10. The fuel feeding system of claim 9, wherein said fuel pressure determination unit is provided with a fuel pressure control valve (14) which can change over to plural levels a fuel pressure in said fuel line on said downstream side of said high-pressure fuel pump (5).
11. The fuel feeding system of claim 9, wherein said fuel pressure determination unit is provided with a fuel pressure sensor for detecting a fuel pressure in said fuel line on said downstream side of said high-pressure fuel pump (5).
12. The fuel feeding system of claim 2, wherein said fuel pressure control valve (14) is opened for a predetermined period at a time of a start-up of said internal combustion engine.
13. The fuel feeding system of claim 12, wherein a drive duration of said fuel injection valve (1) is changed by said drive duration changing unit (32) for at least said predetermined period.
14. The fuel feeding system of claim 3, wherein said fuel pressure control valve (14) is opened for a predetermined period at a time of a start-up of said internal combustion engine.
15. The fuel feeding system of claim 14, wherein a drive duration of said fuel injection valve (1) is changed by said drive duration changing unit (32) for at least said predetermined period.
16. The fuel feeding system of claim 4, wherein said fuel pressure control valve (14) is opened for a predetermined period at a time of a start-up of said internal combustion engine.
17. The fuel feeding system of claim 14, wherein a drive duration of said fuel injection valve (1) is changed by said drive duration changing unit (32) for at least said predetermined period.
Description
TECHNICAL FIELD

This invention relates to a fuel feeding system for an internal combustion engine, which can perform an injection of fuel at a relatively high fuel pressure and is suited for use in an in-cylinder injection internal combustion engine.

BACKGROUND ART

As internal combustion engines of the system whereby fuel is injected inside a cylinder--such engines generally called, for example, in-cylinder injection internal combustion engines or direct-injection internal combustion engines (DI internal combustion engines)--diesel engines are widely known. In spark ignition engines (hereinafter called "gasoline engines", as they are gasoline engines in general), those of the in-cylinder injection type have been proposed in recent years.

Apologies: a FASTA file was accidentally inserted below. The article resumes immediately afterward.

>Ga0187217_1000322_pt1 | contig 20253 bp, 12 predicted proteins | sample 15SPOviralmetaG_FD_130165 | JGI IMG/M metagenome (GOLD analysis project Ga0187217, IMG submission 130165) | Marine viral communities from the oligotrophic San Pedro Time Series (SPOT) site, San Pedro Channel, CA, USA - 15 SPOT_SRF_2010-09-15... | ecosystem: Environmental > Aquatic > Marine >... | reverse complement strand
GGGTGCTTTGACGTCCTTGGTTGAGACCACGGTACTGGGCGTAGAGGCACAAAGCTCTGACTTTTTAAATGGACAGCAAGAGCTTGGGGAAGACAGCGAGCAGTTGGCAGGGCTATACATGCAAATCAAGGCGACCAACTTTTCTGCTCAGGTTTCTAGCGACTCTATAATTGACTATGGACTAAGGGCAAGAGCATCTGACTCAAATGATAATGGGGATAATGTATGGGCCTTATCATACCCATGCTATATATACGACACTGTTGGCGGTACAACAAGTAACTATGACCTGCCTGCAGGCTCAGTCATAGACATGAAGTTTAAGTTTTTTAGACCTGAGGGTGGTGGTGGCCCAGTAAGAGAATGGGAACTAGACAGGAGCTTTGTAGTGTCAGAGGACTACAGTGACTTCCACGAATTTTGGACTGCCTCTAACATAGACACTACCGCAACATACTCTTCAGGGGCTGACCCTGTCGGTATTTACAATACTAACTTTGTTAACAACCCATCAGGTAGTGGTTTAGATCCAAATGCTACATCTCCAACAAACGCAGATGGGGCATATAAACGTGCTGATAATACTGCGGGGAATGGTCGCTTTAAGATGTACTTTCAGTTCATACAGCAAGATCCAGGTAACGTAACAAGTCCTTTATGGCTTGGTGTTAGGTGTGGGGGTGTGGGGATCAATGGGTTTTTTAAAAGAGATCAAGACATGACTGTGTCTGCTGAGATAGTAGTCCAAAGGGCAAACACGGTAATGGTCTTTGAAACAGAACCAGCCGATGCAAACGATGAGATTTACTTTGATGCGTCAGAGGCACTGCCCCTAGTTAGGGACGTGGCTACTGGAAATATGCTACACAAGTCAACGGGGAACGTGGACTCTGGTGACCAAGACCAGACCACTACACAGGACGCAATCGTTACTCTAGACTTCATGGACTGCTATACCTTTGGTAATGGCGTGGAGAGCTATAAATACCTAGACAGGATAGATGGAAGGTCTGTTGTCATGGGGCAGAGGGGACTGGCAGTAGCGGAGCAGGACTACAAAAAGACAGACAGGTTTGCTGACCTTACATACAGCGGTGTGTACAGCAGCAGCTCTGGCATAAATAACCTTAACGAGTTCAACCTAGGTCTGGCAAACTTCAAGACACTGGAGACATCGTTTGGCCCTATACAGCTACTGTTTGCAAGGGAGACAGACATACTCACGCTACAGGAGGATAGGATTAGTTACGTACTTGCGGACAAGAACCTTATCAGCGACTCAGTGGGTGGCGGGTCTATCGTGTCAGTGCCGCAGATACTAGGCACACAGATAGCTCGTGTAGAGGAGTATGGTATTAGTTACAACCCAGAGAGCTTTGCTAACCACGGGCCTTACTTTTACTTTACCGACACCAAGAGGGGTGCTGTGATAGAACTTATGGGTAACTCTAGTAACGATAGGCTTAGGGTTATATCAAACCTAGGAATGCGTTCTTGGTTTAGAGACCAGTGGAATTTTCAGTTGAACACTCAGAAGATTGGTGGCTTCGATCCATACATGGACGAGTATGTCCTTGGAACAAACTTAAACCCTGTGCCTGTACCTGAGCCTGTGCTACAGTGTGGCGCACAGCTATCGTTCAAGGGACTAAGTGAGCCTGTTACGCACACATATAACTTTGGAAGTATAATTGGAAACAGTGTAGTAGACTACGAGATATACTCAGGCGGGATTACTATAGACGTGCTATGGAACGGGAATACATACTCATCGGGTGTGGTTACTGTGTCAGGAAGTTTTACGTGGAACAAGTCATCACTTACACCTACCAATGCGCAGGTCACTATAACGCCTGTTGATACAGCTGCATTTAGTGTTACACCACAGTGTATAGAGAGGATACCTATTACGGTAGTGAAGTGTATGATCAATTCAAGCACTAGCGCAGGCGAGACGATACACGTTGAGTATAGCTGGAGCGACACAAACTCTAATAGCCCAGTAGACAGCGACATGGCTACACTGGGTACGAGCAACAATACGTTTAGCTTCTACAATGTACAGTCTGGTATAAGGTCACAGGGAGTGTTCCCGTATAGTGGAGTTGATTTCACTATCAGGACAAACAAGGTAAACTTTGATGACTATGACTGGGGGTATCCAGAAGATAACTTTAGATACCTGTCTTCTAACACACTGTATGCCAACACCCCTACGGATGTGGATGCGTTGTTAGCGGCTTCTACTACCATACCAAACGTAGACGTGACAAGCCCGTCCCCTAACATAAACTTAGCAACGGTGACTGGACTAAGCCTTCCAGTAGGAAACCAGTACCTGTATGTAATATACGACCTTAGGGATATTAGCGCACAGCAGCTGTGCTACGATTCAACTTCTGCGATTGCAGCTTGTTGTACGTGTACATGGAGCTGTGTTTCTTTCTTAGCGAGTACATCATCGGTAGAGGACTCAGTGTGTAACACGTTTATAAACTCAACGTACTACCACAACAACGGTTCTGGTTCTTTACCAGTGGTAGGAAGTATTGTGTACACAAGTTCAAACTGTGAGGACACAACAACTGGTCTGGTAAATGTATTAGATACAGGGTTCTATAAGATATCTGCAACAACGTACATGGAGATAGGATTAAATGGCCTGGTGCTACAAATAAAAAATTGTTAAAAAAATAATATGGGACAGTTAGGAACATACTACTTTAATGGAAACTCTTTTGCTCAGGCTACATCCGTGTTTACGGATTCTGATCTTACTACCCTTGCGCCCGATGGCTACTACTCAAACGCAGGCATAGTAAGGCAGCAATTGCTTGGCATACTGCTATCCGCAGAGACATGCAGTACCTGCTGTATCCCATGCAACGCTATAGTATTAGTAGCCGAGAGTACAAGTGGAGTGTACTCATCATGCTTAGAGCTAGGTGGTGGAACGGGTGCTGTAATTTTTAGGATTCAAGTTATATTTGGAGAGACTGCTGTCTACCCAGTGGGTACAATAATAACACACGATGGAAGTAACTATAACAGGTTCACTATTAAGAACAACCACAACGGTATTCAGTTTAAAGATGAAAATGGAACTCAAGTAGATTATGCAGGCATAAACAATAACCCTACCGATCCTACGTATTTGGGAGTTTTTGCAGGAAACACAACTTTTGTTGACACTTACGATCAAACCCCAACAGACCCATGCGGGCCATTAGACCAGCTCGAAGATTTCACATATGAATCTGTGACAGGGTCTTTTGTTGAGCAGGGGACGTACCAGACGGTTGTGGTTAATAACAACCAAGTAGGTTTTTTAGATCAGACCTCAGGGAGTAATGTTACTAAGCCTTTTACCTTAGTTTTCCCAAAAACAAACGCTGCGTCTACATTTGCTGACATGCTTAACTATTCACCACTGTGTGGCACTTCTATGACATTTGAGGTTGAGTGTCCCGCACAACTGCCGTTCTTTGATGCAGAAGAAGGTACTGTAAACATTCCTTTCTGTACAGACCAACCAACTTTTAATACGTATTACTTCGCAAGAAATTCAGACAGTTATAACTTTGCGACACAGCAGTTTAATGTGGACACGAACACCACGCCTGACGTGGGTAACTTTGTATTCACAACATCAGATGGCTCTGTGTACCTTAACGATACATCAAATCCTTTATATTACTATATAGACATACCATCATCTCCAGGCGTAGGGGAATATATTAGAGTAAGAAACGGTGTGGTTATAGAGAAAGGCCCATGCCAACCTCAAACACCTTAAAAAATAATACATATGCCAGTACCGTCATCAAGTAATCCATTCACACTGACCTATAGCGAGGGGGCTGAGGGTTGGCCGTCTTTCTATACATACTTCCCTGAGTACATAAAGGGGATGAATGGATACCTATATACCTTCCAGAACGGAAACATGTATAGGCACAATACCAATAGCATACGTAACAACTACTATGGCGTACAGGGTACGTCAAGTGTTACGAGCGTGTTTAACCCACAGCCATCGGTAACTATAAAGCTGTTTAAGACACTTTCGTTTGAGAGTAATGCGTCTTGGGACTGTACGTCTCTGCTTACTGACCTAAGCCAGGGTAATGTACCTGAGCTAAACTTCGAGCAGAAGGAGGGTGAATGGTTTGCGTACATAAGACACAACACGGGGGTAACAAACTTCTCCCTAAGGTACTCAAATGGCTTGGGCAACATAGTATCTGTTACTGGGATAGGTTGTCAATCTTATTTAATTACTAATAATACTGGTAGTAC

In such in-cylinder injection internal combustion engines, with a view to improving performance of the engines and reducing exhaust gas, there is a tendency toward increasing a fuel injection pressure to make fuel mist finer and hence to shorten a fuel injecting duration. Further, for engines equipped with supercharging systems, a high fuel injection pressure corresponding to a supercharging pressure is required during supercharging.

A fuel feeding system in an in-cylinder injection internal combustion engine is therefore constructed to feed fuel to a fuel injection valve by further pressurizing fuel through a high-pressure fuel pump subsequent to its pressurization through a low-pressure fuel pump so that such a sufficiently-high fuel injection pressure (for example, of several tens of atmospheres) can be obtained.

As a high-pressure fuel pump, however, a fuel pump of the engine-driven type is generally adopted. Its delivery pressure therefore corresponds to an engine speed (the number of revolutions of an engine). At the time of start-up of an engine, the number of revolutions of the engine is hence small so that the high-pressure fuel pump has an extremely low delivery pressure. The high-pressure fuel pump between a low-pressure fuel pump and a fuel injection valve conversely interferes with a flow of fuel, and a fuel pressure at the fuel injection valve fails to reach even a delivery pressure level of the low-pressure fuel pump.

Further, after the initiation of a start-up operation of the engine, the number of revolutions of the engine is generally low and the delivery pressure of the high-pressure fuel pump is low. The fuel is therefore at a low pressure level. A controller accordingly actuates the fuel injection valve in a low pressure mode. Upon elapse of a predetermined time after the initiation of a start-up operation of the engine, the number of revolutions of the engine generally increases, the delivery pressure of the high-pressure fuel pump becomes higher, and the fuel is brought to a high pressure level. The controller therefore actuates the fuel injection valve in a high pressure mode.

However, depending on the state or environment of the engine, for example, upon attempting a start-up at an extremely low temperature, the number of revolutions of the engine may not increase even when the predetermined time has elapsed. In contrast, the number of revolutions of the engine may increase even before the predetermined time elapses. A disharmony therefore arises between a fuel pressure and a control mode (low pressure mode or high pressure mode) of the fuel injection valve by the controller. As a result, an adequate fuel injection cannot be performed, thereby making it difficult to maintain stable combustion.